Why Did I Ever: A Novel
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Why Did I Ever: A Novel

3.98 of 5 stars 3.98  ·  rating details  ·  601 ratings  ·  90 reviews
After a ten-year silence, Mary Robison has emerged with a novel so beguiling and funny that it has brought critics and her live-reading audiences to their feet. Why Did I Ever takes us along on the darkest of private journeys. The story, told by a woman named Money Breton, is submitted like a furious and persuasive diary -- a tale as fierce and taut as its fictional teller...more
Hardcover, 200 pages
Published October 4th 2001 by Counterpoint Press (first published 2001)
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Jeanette  "Astute Crabbist"
This is not like reading Alfred Lord Tennyson, but neither is it like inhaling from a bag of glue.
Rachel Glaser
This reading experience was like no other. Robison's main character invites/swallows(?) the reader far into her everyday life. One moment she is reading her to-do list, another she is speeding down the highway blasting music, out-racing the cops. One time she threw her sunglasses out her car window, then proceeded to run over them 37 times. The details of our world--fabrics, rugs, paint, pets, phones, litter, drugs, gifts, laundry, cigarettes, radios, chairs, clothes, drawers, newspapers--are in...more
Launched on a minimalist female authors kick (thanks Amy Hempel!) I set out looking for Mary Robison. This is her most recent novel (2001), as I haven't found anything earlier yet. It forms a loose narrative out of hundreds of tiny segments (word is, she wrote it on notecards!). It's funny, sharp, sweet, honest - an often less than flattering, but always bold and affectionate portrait of a woman, somewhere past her thirties, dating an "idiot" who falls into the category of men who are "over thir...more
May 21, 2007 Tao rated it 5 of 5 stars  ·  review of another edition
Recommends it for: Bobbie Ann Mason, Frederick Barthelme, Ann Beattie, Joy Williams
I like this book. It has many little sections. This book is funny and calm.
Seymour Glass
I was recommend this by someone whose taste (and writing) I greatly respect and admire so I was all prepared to absolutely love it and start pressing my copy enthusiastically into the hands of my friends. Unfortunately, it took me a long while (about a third of the way in) to feel like I had any clue what the plot was, what the purpose of the at times sentence-long chapters was and why I should care about this woman. An emotional reveal gave the story more pathos and convinced me to keep reading...more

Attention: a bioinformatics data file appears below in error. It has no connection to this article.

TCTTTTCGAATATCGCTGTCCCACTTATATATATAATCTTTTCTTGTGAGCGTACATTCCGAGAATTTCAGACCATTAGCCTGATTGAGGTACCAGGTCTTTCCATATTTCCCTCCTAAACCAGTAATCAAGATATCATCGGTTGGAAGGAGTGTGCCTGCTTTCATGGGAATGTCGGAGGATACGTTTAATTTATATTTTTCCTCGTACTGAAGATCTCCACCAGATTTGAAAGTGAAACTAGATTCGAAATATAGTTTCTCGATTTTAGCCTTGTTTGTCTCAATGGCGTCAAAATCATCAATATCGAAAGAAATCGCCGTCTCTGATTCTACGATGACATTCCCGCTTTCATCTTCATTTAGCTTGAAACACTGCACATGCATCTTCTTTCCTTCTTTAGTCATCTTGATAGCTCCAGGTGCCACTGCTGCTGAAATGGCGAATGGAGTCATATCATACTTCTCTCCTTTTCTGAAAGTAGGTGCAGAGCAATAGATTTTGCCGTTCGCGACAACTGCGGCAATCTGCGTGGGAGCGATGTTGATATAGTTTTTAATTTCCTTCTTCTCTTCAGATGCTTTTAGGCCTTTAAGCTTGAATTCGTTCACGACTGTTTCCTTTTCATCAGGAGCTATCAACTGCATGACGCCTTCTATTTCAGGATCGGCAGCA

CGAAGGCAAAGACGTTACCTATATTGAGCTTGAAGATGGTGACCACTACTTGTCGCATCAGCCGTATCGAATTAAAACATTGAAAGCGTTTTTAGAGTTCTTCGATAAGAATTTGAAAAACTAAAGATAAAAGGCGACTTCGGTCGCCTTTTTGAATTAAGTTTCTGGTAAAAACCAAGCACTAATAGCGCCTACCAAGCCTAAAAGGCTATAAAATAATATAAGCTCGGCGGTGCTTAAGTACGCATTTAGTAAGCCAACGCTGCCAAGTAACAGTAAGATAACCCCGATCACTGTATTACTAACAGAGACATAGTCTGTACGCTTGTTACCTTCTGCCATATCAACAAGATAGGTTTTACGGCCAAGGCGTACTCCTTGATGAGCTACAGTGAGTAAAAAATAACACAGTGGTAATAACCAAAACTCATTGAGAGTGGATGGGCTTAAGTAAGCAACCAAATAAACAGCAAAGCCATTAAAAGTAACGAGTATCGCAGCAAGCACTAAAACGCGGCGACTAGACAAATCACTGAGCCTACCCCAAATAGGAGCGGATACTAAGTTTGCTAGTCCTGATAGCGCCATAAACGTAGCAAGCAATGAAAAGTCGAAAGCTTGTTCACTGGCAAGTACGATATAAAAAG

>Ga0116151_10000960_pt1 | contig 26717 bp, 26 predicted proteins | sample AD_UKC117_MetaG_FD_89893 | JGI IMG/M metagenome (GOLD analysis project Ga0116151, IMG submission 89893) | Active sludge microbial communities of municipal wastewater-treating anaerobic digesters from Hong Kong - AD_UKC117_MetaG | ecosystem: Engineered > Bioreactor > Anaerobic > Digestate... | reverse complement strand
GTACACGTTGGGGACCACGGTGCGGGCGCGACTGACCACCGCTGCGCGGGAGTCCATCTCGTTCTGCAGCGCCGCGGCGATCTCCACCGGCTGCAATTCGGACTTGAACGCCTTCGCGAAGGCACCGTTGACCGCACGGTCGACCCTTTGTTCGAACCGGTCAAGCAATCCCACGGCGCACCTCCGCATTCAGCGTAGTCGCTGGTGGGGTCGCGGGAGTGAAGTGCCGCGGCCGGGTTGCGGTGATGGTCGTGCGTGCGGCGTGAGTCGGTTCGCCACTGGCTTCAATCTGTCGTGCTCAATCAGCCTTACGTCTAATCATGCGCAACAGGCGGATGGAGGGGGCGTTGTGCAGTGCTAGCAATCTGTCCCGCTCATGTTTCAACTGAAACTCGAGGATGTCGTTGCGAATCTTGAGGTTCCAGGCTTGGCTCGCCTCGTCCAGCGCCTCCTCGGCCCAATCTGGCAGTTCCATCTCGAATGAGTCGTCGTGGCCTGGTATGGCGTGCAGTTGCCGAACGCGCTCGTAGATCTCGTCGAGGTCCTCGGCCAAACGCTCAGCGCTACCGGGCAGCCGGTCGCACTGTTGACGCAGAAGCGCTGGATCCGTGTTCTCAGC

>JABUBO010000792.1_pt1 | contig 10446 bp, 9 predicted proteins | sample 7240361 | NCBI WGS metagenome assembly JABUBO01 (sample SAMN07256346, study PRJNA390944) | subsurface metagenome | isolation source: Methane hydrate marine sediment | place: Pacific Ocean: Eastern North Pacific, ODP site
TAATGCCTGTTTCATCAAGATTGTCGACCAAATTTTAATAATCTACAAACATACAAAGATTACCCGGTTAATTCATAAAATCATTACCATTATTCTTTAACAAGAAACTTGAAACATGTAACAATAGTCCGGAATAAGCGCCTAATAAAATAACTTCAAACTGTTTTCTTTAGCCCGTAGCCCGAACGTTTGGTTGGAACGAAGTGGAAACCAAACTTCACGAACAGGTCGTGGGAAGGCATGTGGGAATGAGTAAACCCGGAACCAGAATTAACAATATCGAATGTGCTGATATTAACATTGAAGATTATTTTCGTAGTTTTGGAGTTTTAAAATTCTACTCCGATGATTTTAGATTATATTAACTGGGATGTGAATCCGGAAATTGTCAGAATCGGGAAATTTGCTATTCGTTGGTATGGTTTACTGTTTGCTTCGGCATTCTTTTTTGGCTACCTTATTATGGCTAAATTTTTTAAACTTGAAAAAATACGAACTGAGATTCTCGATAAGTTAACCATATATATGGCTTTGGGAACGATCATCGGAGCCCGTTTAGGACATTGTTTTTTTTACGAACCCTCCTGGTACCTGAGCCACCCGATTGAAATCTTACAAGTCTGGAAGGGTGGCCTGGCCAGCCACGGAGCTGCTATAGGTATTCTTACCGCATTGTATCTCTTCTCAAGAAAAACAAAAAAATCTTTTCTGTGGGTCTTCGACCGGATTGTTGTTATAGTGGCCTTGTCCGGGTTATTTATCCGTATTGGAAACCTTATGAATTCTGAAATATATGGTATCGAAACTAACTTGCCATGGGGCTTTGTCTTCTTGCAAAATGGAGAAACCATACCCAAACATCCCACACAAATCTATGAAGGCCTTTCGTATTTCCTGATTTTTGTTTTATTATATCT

I loved this book. Robison has taken the little moments and distractions--no matter how mundane--that make up our existence, and crafted them into something meaningful and quite beautiful. The book was born in her effort to defeat a kind of 'writer's block', and for me it proves something I believe to be true about writing: you can only find the work by doing it.

Robison's sentences are like hard little gems, and her sense of humor and the telling detail are very fine. As a writer, this is a boo...more
The prose in this is astounding. IT. IS. ASTOUNDING. A blurb calls this a Play It As it Lays for the 21st century, and--you know what?-- I'll buy that. I like that actually. Both books are about women, ostensibly in Hollywood, and both have problems. But they charge forward (Robison's protagonist at a quicker rate than Didion's, but we've moved forty years into the future here). I was also laughing wildly, dog-earring sections every 20 pages because there are things in here that I never want to...more
An ex once said I was probably the only Mary Robison queen on earth and it's a title I wear proudly. Easily my favorite writer, I revisit her work often and my (already fanatic) love deepens with each reading. Why Did I Ever was always one of my least favorites, something that seems extremely foreign to me now, having giggled like a numskull princess on the train over the last few days. Her humor and precision are effortless and ineffable, qualities all too mishandle or altogether missing in con...more
"Why Did i Ever" read this book!!!! I got nothing out of it! I gave it 2 stars for originality.
I think of this book as something like a literary experiment. And, in that, vein, I wouldn't call it a total failure because it's innovative and different. However, I can't rate it any higher because there's too little holding the "novel" together to make it cohesive enough to warrant a better rating.

Reading it reminded me of how I felt when I read Eeeee Eee Eeee with the notable exception that, at least in that book, it clearly was absurdist and, by the end, the story came together and offered...more
While ultimately this book left me with too many unanswered questions and a sense of . . . malaise, I learned from this book, as a writer, that a novel can look however you want it to look. Mary Robison, for example, has her own unique architecture here. Each chapter contains sectioned paragraphs, some numbered and some randomly with titles like "Shoes Dyed to Match the Bag," "Batteries Running Low," and "Whether I Matter or Not Does Not Win or Lose". They aren't usually literal descriptions of...more